11 March 2022

Consumers warned to prepare for more empty shelves as extreme weather events increase

| Max O'Driscoll
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Empty meat shelves

Bare shelves may continue beyond the pandemic. Photo: Enya Maxwell.

A timely new report from the Farmers for Climate Action examines the impact of climate change and an increase in extreme weather events on the future of Australia’s food supply.

The report, titled ‘Fork in the road’, is authored by Canberra-based economist and consultant Stephen Bartos, who suggests that the food supply chain is currently at a point of ‘high risk’.

It promotes investment in resilience and adaptation and pleads for recent fruitful seasons to not blind decision-makers to adverse weather events expected in the coming years, such as floods and droughts.

The report points to the fragility of the food supply chain exposed by the pandemic, despite favourable farming conditions. Dr Bartos suggests that farm and food supply chain businesses are considering resilience investments, but are looking for leadership from the government to provide confidence.

He says the recent flood events that ravaged the east coast “absolutely underscores the importance” of action.

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“Australia for the foreseeable future will continue to grow plenty of food, but there are going to be increasing problems in getting that food to consumers,” Dr Bartos said.

“There will be more extreme weather events that will impact the supply chain and the costs of dealing with that are continuing to grow, so food will become more expensive as well.”

While extreme weather events are one thing, a warmer Australia, in general, is also having “an awful lot” of impacts on food distribution.

“There are impacts on food distribution at all stages of the supply chain, ranging from inputs where in Australia the key input at risk from a warmer planet is water availability,” Dr Bartos said.

“While it sounds ironic to say that while we are in floods, but there’s also in the future, the likelihood of more water shortages, less inflows of water for example to the Murray Darling Basin, which we rely on for a lot of our horticultural products.

“There are impacts on transport in terms of animal welfare. Hotter weather is damaging for animal welfare and the impact of extreme weather events is actually just cutting road and rail lines.”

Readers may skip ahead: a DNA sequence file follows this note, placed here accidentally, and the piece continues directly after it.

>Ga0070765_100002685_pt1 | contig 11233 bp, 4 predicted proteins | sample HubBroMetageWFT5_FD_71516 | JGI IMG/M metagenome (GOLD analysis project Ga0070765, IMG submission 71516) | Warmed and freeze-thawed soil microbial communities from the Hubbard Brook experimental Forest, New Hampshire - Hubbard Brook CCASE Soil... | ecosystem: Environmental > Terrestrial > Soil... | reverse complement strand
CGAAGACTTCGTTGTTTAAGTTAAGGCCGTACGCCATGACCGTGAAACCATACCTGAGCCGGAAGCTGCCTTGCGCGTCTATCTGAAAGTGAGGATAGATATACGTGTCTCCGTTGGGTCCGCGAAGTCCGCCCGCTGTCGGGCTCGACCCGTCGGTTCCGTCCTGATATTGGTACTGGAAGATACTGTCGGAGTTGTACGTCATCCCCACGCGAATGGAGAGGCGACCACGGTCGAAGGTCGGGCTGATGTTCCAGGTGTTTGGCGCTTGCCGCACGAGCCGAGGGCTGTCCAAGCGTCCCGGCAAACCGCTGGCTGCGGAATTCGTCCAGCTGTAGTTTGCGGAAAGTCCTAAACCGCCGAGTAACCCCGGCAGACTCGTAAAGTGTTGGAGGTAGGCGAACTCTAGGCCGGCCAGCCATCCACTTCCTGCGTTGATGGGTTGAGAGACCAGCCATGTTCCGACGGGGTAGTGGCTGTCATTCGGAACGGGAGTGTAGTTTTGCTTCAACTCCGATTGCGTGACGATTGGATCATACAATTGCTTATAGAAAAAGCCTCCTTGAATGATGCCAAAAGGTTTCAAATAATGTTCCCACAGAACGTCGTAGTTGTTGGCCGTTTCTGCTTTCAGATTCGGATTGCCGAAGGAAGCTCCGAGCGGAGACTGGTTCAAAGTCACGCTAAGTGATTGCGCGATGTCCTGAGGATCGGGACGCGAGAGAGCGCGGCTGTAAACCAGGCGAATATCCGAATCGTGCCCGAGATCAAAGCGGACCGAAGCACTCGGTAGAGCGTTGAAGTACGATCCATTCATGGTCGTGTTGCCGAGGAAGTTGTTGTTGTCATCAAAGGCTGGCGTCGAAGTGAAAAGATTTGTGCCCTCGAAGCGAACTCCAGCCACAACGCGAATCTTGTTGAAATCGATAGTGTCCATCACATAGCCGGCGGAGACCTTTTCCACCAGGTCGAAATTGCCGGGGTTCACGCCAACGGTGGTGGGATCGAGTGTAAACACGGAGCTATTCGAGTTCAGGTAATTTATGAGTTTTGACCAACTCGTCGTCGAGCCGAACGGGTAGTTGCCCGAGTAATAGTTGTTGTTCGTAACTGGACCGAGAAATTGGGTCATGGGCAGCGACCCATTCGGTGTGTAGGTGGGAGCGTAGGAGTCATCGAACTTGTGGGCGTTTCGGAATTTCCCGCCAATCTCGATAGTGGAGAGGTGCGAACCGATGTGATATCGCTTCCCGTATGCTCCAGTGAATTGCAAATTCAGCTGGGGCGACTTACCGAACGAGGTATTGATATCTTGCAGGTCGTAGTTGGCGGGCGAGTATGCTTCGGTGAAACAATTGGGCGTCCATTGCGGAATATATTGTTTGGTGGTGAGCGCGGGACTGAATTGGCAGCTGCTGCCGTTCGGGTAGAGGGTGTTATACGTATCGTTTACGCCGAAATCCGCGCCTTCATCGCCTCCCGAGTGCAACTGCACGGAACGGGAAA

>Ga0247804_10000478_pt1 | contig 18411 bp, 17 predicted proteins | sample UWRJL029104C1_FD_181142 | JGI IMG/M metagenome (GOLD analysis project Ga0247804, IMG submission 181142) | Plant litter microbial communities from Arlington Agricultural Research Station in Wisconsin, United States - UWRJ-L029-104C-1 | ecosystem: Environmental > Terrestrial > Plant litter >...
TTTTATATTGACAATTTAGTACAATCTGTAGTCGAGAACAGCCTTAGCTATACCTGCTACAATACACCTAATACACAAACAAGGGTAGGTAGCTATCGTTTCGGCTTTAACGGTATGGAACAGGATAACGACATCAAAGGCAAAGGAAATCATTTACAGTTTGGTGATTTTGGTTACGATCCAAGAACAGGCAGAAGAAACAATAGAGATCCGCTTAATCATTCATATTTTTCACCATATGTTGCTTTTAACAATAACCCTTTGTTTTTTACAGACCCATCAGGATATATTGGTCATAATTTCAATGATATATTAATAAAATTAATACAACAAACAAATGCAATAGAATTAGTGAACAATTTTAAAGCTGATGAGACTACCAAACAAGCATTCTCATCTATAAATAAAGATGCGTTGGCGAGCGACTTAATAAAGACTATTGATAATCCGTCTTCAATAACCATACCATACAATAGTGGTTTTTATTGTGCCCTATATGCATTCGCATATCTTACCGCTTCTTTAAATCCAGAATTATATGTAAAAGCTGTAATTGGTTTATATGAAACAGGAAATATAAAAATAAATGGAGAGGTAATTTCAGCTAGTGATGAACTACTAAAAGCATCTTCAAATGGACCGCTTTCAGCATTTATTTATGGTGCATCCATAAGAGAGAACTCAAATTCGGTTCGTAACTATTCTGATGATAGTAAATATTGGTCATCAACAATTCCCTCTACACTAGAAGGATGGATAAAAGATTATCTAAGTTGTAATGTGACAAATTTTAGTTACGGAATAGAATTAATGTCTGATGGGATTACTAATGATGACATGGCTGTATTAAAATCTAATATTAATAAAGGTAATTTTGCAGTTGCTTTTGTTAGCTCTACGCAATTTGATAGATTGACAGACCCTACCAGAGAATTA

He suggested that the increased heat also impacts retailers at the other end of the supply chain as it becomes increasingly difficult to keep food fresh and palatable.

For this reason, he believes that the industry, across the board, wants the government to take decisive action and make a more significant commitment to reducing greenhouse gas emissions.

“They’re looking at that for a couple of reasons, one being the importance of Australia’s contribution to combatting climate change. Secondly, it’s just a commercial necessity for a lot of Australian farming businesses that they’re exporting from a country that takes climate action seriously because the countries to which they’re exporting are demanding that,” Dr Bartos said.

“For example, European supermarket chains are increasingly looking for all of their suppliers, in terms of production and how it’s transported, to be carbon neutral.

“If the government doesn’t come to the party and doesn’t actually have effective climate change mitigation strategies in place, that’s a competitive disadvantage for Australian farmers.”

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When asked whether he believes harsher conditions and greater challenges across the industry could push some farmers out of the sector, Dr Bartos admitted it was possible.

“Some farmers will, but by and large, farmers are very resilient and very adaptable. They’re doing the best that they can, and almost every farmer that I’ve spoken to over the course of this project follow the quote, ‘I’m an optimist, and if I wasn’t, I wouldn’t be a farmer’,” he said.

“They’re trying to adapt as best as they can, but they would really like to do that in partnership with government.”

The report is available to read on the Farmer for Climate Action website.

Original Article published by Max O’Driscoll on Riotact.

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I believe the ACT is unique in that it is the location that is least likely to produce it’s own food.

That would explain why Dr Bartos is so hysterical, he does not produce food and probably does not know how, rather relying on public funding to enable him to shop exclusively at designer supermarkets in Canberra.

A bit like that idiot Tim Flannery “the rain will never fill the rivers again and the dams will never fill again and was not Perth supposed to be a ghost town by now. Another climate change scaremonger to be ignored

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